By Mahnaz Abdi

Sweets, chocolates export of $1b targeted, but production faces challenges

November 9, 2020 - 12:2

The confectionery and chocolate industry is one of the oldest food industries in Iran, and it is now the second-largest exporter in the country's food sector after the dairy industry.

About 100 percent of the investment in this industry belongs to the private sector and most of its products are competitive globally.

The advantage of the confectionery and chocolate industry is the supply of its raw materials inside the country.

With this advantage, any investment will bring profit to this industry.

As a result of supporting domestic producers and products and banning the import of foreign products in this sector, Iranian producers are now able to meet the needs of the domestic market and are welcomed by domestic consumers.

This industry is also targeted to boost export to different markets all around the world.

Iran exports sweets and chocolates to 66 countries and the annual export of $1 billion has been planned for this industry.

The latest data in terms of exports show that Iran has exported $250 million of sweets and chocolates during the first half of the current Iranian calendar year (March 20-September 21).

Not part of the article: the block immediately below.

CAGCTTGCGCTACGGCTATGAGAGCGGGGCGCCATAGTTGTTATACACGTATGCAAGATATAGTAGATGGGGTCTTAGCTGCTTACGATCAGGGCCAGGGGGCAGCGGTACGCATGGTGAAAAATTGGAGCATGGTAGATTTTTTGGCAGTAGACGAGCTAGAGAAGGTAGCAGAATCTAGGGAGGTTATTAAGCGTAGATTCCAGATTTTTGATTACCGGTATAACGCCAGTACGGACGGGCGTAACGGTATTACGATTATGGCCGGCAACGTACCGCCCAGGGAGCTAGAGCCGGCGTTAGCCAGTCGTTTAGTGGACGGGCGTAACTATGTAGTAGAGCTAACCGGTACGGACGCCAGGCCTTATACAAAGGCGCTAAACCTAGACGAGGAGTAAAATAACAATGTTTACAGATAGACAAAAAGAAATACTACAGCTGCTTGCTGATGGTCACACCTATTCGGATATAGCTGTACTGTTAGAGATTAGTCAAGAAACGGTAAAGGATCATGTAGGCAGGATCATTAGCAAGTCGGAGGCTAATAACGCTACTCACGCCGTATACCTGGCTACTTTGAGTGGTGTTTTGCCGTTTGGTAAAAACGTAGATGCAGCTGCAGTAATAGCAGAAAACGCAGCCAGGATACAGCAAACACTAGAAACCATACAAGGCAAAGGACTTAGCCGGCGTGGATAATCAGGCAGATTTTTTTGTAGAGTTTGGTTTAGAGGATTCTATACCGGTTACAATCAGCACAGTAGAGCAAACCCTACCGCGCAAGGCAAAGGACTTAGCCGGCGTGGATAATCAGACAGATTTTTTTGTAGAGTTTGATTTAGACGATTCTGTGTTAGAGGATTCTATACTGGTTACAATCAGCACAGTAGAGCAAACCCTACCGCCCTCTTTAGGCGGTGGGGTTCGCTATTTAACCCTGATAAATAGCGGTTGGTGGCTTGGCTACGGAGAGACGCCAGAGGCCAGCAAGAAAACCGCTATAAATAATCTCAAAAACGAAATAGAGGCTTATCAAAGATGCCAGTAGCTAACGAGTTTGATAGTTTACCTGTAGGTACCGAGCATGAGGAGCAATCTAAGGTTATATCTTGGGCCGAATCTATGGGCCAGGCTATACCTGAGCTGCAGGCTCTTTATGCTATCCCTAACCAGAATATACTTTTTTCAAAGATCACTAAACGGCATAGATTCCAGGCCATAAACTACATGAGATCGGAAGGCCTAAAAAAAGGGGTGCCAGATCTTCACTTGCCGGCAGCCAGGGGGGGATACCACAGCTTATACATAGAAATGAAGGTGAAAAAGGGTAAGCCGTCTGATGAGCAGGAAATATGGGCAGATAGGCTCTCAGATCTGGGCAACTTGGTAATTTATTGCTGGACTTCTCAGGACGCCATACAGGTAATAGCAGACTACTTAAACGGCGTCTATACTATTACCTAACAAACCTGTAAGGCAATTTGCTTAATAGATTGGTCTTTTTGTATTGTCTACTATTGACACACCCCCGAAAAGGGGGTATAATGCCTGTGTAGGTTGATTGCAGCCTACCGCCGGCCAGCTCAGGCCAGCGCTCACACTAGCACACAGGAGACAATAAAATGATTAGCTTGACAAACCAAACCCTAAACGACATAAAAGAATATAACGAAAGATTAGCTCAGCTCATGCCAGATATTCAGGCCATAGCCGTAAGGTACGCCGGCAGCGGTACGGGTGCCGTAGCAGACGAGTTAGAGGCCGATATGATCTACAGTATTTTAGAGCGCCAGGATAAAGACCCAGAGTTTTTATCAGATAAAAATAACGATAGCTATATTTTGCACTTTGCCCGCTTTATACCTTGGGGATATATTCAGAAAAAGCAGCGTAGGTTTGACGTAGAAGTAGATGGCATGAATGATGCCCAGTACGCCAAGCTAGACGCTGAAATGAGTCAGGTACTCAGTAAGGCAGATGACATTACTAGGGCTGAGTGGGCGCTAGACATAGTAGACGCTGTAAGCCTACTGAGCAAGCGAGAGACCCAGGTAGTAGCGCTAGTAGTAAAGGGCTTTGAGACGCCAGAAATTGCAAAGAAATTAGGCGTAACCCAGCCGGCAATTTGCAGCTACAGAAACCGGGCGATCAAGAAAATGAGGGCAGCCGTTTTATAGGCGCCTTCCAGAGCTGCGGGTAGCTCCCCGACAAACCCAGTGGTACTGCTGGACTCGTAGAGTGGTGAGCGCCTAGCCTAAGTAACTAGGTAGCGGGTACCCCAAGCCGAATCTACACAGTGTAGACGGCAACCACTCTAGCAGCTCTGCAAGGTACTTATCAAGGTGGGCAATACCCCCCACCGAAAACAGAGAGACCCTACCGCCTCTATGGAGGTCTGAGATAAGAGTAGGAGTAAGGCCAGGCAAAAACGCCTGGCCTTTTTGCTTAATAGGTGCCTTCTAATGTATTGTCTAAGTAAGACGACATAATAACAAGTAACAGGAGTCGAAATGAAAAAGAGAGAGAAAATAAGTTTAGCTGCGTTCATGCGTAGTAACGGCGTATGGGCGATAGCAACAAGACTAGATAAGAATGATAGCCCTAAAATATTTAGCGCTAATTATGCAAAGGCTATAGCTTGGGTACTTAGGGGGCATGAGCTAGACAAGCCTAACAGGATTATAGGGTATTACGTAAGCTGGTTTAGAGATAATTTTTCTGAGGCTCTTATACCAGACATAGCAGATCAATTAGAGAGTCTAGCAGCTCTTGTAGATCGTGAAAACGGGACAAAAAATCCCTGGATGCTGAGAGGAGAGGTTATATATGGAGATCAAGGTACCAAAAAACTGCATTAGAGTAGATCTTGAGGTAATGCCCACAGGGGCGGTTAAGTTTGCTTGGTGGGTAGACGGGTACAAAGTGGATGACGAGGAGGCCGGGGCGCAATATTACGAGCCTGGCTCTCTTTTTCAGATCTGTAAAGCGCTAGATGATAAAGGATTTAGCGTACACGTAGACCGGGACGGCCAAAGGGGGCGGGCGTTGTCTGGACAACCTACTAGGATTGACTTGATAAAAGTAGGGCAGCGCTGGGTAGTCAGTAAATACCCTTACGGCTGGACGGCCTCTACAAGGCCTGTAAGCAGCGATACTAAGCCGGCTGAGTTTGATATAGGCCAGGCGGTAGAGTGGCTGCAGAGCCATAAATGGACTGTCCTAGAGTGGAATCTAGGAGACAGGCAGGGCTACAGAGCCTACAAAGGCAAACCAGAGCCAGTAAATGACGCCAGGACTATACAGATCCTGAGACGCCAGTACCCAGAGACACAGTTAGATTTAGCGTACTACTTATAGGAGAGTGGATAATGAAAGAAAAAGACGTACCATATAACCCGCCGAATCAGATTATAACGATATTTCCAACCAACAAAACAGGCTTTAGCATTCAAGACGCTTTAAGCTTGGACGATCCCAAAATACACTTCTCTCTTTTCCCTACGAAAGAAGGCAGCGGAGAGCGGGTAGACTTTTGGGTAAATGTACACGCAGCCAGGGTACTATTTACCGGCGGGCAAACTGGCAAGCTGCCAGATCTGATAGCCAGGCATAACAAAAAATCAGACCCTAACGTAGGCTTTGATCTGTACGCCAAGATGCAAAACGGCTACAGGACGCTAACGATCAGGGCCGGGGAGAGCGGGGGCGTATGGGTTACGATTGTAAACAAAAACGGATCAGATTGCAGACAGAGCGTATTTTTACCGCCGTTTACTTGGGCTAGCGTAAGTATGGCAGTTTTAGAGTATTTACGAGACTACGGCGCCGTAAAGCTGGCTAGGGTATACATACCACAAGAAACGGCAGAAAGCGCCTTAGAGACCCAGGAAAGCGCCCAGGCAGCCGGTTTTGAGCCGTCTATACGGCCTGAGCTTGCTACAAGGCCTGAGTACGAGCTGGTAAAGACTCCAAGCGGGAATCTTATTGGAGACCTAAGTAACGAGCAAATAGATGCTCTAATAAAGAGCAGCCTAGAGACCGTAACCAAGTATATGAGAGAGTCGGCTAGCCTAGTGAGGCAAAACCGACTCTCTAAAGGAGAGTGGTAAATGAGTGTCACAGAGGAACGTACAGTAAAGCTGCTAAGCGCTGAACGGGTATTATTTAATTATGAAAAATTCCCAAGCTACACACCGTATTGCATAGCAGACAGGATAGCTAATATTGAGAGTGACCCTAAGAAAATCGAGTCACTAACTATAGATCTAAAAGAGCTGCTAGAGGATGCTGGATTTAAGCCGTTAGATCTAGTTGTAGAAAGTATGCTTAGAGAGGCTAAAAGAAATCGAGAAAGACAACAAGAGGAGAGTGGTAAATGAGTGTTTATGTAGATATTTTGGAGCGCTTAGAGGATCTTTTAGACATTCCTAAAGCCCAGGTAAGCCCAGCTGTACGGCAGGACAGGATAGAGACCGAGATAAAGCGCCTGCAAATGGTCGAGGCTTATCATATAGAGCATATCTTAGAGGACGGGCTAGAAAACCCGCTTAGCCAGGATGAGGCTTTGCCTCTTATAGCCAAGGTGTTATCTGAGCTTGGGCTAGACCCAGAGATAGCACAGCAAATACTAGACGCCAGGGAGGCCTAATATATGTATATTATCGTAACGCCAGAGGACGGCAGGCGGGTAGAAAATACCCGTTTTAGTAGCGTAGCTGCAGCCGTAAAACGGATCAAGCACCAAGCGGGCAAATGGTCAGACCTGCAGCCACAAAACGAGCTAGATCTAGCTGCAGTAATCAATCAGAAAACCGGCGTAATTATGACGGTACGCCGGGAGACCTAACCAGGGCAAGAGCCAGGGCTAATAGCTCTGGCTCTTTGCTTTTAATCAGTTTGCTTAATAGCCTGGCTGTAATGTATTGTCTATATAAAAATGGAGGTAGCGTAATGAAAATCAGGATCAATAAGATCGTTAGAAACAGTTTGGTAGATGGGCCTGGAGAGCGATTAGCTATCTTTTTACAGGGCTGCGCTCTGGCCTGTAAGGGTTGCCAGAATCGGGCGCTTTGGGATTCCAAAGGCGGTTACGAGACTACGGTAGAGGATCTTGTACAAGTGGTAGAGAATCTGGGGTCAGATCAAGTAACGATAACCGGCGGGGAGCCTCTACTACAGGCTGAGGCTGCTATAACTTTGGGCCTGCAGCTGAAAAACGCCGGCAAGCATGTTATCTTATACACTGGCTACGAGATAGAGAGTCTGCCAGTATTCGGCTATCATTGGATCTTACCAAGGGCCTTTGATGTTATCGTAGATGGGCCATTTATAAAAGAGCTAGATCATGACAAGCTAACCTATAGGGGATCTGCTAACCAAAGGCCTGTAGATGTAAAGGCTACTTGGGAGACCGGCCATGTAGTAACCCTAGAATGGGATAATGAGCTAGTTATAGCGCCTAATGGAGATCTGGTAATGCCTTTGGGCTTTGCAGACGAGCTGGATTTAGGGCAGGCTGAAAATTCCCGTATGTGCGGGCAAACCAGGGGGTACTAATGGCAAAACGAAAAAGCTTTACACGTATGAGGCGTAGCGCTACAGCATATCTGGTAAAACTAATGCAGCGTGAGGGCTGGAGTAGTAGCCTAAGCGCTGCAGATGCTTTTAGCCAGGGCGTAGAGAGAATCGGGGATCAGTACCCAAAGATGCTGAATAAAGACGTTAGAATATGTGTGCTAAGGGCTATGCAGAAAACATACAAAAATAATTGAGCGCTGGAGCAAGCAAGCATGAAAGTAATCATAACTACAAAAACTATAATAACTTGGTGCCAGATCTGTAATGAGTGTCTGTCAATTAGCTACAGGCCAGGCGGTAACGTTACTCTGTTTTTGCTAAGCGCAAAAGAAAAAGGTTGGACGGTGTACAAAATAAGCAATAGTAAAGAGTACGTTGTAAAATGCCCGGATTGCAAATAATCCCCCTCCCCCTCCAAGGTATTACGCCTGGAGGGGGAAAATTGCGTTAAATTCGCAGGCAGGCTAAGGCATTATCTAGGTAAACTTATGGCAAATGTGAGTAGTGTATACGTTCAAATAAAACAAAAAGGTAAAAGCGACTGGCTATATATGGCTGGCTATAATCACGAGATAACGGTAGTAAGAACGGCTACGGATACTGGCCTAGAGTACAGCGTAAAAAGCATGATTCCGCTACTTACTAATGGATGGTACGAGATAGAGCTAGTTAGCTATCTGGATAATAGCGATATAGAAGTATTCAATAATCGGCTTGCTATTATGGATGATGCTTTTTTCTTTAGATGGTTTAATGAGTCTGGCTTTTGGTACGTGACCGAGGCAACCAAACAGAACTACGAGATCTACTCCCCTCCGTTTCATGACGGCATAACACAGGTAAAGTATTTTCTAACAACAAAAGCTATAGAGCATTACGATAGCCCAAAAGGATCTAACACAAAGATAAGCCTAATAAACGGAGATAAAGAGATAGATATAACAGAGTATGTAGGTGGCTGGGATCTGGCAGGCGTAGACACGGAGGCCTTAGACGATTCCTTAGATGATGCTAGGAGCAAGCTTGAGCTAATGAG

Neighboring countries, Persian Gulf littoral states, Commonwealth of Independence States, and Europe have been the major export destinations of these products in the mentioned period of time.

The Chairman of the Association of Iranian Confectionery Manufacturing Companies Jamshid Maghazei says that the country’s annual export of sweets and chocolates is estimated to reach $550 million-$600 million this year.

While the industry is trying to materialize the objective of surge in production and also boost export, it is facing some challenges especially in terms of production, as the production costs are increasing.

Meanwhile, the sanctions and coronavirus pandemic have made access to global markets difficult, and domestic demand has also declined.

The chairman of the Association of Iranian Confectionery Manufacturing Companies has said that due to the sanctions, the import of raw materials and essences from Europe has been stopped and products from Southeast Asian countries such as Malaysia, Indonesia, and China have been replaced, which are of much lower quality.

For this reason, the overall quality of confectionery and chocolate products has also changed, Jamshid Maghazei said.

In terms of exports, this industry has experienced a decline in the past year, as the exports stood at $500 million, which was 30 percent lower than the figure for its preceding year.

It is while, according to Maghazei, Iran is capable of exporting $1.5 billion of sweets and chocolates just to the regional countries such as Iraq, Afghanistan, and the Persian Gulf littoral states.

On the other hand, according to the secretary of the Biscuit, Confectionery and Chocolate Industries Association of Iran, the problems in the supply of raw materials such as sugar, oil and wheat, as well as exchange rate fluctuations and raw material prices reduce Iran's competitiveness in export markets; because when export commitments are not fulfilled in the established markets for any reason, export competitors replace Iran, and it is difficult to revive these markets.

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